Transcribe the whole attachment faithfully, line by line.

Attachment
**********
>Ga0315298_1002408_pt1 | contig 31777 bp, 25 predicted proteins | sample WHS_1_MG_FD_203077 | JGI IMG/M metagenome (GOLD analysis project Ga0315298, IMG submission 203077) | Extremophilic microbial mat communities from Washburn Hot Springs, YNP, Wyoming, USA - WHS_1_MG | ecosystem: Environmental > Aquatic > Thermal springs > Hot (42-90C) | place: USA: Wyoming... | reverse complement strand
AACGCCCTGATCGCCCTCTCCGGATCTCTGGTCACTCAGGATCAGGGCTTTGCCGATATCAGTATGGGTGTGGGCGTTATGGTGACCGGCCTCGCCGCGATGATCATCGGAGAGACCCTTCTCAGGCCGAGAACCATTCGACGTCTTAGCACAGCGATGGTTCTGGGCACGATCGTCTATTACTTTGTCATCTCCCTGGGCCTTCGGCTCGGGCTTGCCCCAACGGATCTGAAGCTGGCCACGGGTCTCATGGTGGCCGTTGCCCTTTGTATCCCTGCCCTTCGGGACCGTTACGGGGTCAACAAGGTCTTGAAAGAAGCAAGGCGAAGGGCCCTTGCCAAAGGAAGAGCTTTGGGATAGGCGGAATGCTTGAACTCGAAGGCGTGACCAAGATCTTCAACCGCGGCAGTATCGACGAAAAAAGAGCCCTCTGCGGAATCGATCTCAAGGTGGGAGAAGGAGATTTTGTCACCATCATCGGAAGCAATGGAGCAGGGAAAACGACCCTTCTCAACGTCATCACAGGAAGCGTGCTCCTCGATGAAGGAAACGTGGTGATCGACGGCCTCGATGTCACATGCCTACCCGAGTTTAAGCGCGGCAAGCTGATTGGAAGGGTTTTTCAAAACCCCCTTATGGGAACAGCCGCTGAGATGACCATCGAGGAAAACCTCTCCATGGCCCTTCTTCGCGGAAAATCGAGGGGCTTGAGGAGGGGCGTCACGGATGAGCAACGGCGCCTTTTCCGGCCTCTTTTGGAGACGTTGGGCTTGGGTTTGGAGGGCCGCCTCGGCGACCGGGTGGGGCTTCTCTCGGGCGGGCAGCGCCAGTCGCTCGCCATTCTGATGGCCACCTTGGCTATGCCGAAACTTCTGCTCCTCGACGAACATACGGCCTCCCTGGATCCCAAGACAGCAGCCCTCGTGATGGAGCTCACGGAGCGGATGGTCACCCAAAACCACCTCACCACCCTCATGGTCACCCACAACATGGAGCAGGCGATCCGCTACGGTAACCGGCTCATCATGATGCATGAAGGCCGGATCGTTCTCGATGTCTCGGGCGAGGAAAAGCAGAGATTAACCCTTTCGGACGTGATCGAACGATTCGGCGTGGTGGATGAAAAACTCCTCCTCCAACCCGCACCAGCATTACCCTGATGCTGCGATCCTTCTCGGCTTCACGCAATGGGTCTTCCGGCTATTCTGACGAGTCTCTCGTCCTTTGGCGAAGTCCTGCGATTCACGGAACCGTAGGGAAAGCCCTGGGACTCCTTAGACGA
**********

>Ga0315298_1002408_pt1 | contig 31777 bp, 25 predicted proteins | sample WHS_1_MG_FD_203077 | JGI IMG/M metagenome (GOLD analysis project Ga0315298, IMG submission 203077) | Extremophilic microbial mat communities from Washburn Hot Springs, YNP, Wyoming, USA - WHS_1_MG | ecosystem: Environmental > Aquatic > Thermal springs > Hot (42-90C) | place: USA: Wyoming... | reverse complement strand
AACGCCCTGATCGCCCTCTCCGGATCTCTGGTCACTCAGGATCAGGGCTTTGCCGATATCAGTATGGGTGTGGGCGTTATGGTGACCGGCCTCGCCGCGATGATCATCGGAGAGACCCTTCTCAGGCCGAGAACCATTCGACGTCTTAGCACAGCGATGGTTCTGGGCACGATCGTCTATTACTTTGTCATCTCCCTGGGCCTTCGGCTCGGGCTTGCCCCAACGGATCTGAAGCTGGCCACGGGTCTCATGGTGGCCGTTGCCCTTTGTATCCCTGCCCTTCGGGACCGTTACGGGGTCAACAAGGTCTTGAAAGAAGCAAGGCGAAGGGCCCTTGCCAAAGGAAGAGCTTTGGGATAGGCGGAATGCTTGAACTCGAAGGCGTGACCAAGATCTTCAACCGCGGCAGTATCGACGAAAAAAGAGCCCTCTGCGGAATCGATCTCAAGGTGGGAGAAGGAGATTTTGTCACCATCATCGGAAGCAATGGAGCAGGGAAAACGACCCTTCTCAACGTCATCACAGGAAGCGTGCTCCTCGATGAAGGAAACGTGGTGATCGACGGCCTCGATGTCACATGCCTACCCGAGTTTAAGCGCGGCAAGCTGATTGGAAGGGTTTTTCAAAACCCCCTTATGGGAACAGCCGCTGAGATGACCATCGAGGAAAACCTCTCCATGGCCCTTCTTCGCGGAAAATCGAGGGGCTTGAGGAGGGGCGTCACGGATGAGCAACGGCGCCTTTTCCGGCCTCTTTTGGAGACGTTGGGCTTGGGTTTGGAGGGCCGCCTCGGCGACCGGGTGGGGCTTCTCTCGGGCGGGCAGCGCCAGTCGCTCGCCATTCTGATGGCCACCTTGGCTATGCCGAAACTTCTGCTCCTCGACGAACATACGGCCTCCCTGGATCCCAAGACAGCAGCCCTCGTGATGGAGCTCACGGAGCGGATGGTCACCCAAAACCACCTCACCACCCTCATGGTCACCCACAACATGGAGCAGGCGATCCGCTACGGTAACCGGCTCATCATGATGCATGAAGGCCGGATCGTTCTCGATGTCTCGGGCGAGGAAAAGCAGAGATTAACCCTTTCGGACGTGATCGAACGATTCGGCGTGGTGGATGAAAAACTCCTCCTCCAACCCGCACCAGCATTACCCTGATGCTGCGATCCTTCTCGGCTTCACGCAATGGGTCTTCCGGCTATTCTGACGAGTCTCTCGTCCTTTGGCGAAGTCCTGCGATTCACGGAACCGTAGGGAAAGCCCTGGGACTCCTTAGACGA